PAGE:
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AFTER THE WAR

Advisor Cites Conflict Potential

Retired Shell CEO still has financial ties to firms that will bid on oil contracts in Iraq. But he vows to distance himself from the process.

May 16, 2003|Mark Fineman | Times Staff Writer

BAGHDAD — Retired Texas oil executive Philip J. Carroll, the Pentagon's hand-picked advisor overseeing the reconstruction of Iraq's oil industry, acknowledged Thursday that he faces potential conflicts of interest because of his financial holdings in U.S. companies planning to bid on Iraqi oil contracts.

"Absolutely," he said of potential conflicts during a wide-ranging interview with The Los Angeles Times, a week into his job as senior advisor to an emerging Iraqi Oil Ministry.

Carroll, however, said he will attempt to avoid any conflicts by distancing himself from the oil contracting process. He also has declared to the Defense Department all of his financial holdings in companies that may seek a role in rebuilding Iraq, he said.

"I know at this stage of my life I don't want my reputation tarnished," said the 65-year-old Houston resident. "And I will stay so far away from any consideration of the bidding process, evaluation process or even the administration and arbitration of things associated with any of those companies in which I have a financial interest.... Believe me, I will have absolutely nothing to do with it."

Carroll also vowed that he will not advise Iraqis to privatize their oil industry. Rather, he will present an array of alternatives, including continuation of the 100% state-owned system in place during the regime of Saddam Hussein.

"I would not be surprised if they pick something other than the American model," said Carroll, 65, who retired a year ago from Aliso Viejo-based Fluor Corp., an engineering and construction firm. "If they did pick that [American model], it might be a wonderful thing in some people's eyes. It probably would not be a wonderful thing in everyone in Iraq's eyes."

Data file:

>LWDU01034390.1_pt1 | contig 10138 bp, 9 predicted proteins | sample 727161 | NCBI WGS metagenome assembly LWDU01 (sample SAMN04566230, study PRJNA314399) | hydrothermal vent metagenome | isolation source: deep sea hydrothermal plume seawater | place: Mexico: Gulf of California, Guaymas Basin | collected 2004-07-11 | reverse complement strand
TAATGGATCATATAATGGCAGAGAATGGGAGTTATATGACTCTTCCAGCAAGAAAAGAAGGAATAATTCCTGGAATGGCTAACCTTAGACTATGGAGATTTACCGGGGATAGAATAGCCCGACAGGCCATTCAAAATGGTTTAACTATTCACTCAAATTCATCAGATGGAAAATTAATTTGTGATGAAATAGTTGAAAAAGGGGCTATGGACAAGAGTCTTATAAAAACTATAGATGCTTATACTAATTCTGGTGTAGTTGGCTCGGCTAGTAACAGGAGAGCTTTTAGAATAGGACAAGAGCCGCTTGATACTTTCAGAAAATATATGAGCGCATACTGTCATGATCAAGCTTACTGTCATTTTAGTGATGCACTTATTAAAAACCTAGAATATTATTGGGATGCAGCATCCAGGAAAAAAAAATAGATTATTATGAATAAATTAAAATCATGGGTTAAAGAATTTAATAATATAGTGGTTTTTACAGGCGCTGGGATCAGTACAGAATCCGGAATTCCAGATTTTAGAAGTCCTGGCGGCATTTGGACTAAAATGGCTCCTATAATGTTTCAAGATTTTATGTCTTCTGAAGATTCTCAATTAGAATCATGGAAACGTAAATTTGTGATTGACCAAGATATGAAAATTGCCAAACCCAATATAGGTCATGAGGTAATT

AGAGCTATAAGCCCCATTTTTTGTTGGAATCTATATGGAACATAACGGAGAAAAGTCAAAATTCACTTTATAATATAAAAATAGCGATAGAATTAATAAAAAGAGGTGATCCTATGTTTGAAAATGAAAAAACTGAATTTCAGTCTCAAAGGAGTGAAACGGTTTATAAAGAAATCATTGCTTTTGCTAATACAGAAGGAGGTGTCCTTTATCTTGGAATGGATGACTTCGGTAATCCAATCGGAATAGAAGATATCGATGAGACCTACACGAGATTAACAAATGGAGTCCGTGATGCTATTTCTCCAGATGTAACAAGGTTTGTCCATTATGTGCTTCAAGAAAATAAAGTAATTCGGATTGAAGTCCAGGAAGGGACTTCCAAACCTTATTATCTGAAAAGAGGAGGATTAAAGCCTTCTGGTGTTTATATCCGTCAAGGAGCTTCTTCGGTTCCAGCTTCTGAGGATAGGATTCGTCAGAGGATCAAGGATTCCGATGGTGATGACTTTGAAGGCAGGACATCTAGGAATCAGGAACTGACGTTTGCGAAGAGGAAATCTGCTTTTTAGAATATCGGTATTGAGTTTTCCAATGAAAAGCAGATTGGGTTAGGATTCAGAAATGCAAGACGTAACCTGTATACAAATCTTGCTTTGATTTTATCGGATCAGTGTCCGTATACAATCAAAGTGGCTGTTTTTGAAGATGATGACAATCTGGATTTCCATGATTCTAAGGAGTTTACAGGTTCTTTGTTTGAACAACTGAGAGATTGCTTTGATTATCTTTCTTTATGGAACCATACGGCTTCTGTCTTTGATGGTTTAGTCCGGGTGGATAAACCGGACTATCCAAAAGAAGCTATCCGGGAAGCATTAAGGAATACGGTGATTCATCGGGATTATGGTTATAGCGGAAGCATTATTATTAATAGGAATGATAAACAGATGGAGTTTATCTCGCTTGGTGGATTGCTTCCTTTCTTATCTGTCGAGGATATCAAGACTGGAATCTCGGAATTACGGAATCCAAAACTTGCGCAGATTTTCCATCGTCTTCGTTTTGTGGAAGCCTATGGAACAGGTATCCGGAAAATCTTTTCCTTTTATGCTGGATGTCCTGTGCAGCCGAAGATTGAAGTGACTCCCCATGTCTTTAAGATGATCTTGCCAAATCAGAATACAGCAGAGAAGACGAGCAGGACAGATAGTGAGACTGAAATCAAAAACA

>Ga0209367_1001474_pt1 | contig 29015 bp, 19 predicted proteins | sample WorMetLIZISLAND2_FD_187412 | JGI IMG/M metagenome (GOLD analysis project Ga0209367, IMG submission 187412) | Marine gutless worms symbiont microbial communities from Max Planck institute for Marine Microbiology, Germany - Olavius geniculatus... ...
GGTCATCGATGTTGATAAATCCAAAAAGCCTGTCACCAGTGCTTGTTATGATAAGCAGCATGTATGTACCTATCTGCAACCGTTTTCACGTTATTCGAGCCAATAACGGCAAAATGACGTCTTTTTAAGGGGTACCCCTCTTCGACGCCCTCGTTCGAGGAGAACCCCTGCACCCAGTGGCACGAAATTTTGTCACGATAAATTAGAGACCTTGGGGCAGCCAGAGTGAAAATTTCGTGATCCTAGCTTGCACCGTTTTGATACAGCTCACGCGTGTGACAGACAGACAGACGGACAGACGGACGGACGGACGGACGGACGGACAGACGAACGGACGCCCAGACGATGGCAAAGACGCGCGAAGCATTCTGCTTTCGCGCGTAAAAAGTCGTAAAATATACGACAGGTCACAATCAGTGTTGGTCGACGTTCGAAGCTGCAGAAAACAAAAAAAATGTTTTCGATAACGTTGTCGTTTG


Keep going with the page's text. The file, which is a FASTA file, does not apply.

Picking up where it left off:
Even after a 32-year career with Shell Oil Co. in Texas, where he retired as its chief executive, and four years as head of Fluor, Carroll sounds like an advocate for keeping Iraqi oil as a national industry.

"You have to realize that oil occupies a very important and unique place in the minds of the Iraqi people. It constitutes the overwhelming, dominant economic force in the country," he said. "It provides the wherewithal of building a better life for the Iraqis.

"There are also feelings throughout the population that oil represents, in essence, the national heritage of Iraq."

Documents on file with the Securities and Exchange Commission show that Carroll continues to receive more than $1 million a year from Fluor in retirement benefits and bonuses pegged to the company's performance. He also owns about 1 million shares of the company's stock, according to its latest proxy statement. Fluor has said it plans to bid on a U.S. Army Corps of Engineers contract to rebuild Iraq's oil industry.

But, in a cavernous foyer of the former palace that houses the Pentagon agency set up to rebuild Iraq -- below former offices of Hussein's inner circle where Carroll and others sleep in simple dormitory beds -- the white-haired former executive insisted that his personal financial interests will not influence his work here.

"You have to, first of all, have a good sense of yourself not to do anything that even has the appearance of wrongdoing, and you have to rely on the general counsel at the Department of Defense [saying], 'Ah, you can't go there. Stay away from that.' You try to build a wall around you.

"I recognize that there will be undoubtedly someone who will at some point say, 'Aha!' " he added. But money "is the farthest thing from my mind."

Carroll said he began working for the Pentagon last fall, developing contingency plans for Iraq's oil sector in the event of war. He assumed his work was completed, he said, until Defense Secretary Donald H. Rumsfeld called him shortly after the U.S.-led invasion began and offered him the oil advisor's job.

"My response was, 'Well, this is not high on my hit parade list right now,' " Carroll said. "But under the circumstances, you just can't say no."

The former Laguna Beach resident said his most immediate concern is the oil crisis paralyzing a nation that owns an estimated 112 billion barrels of oil, reserves that are second only to those of Saudi Arabia. He said that he and the hand-picked Iraqis serving with him will ease the shortages of gasoline and natural gas by June 1, along with the mile-long lines at the gasoline pumps that have tormented Iraqis since the war ended.

Carroll said the U.S.-led coalition running Iraq is trading some of the massive stocks of fuel oil and diesel that are clogging Iraq's pipelines and storage tanks for Kuwaiti gasoline and natural gas.

Since the invasion in March, clogged oil pipelines have forced Iraq's refineries to produce only limited quantities of gasoline. The process generates fuel oil and diesel, which the refineries have no place to store.

But Carroll conceded that the barter arrangements with Kuwait and other countries in the region are stop-gap measures.

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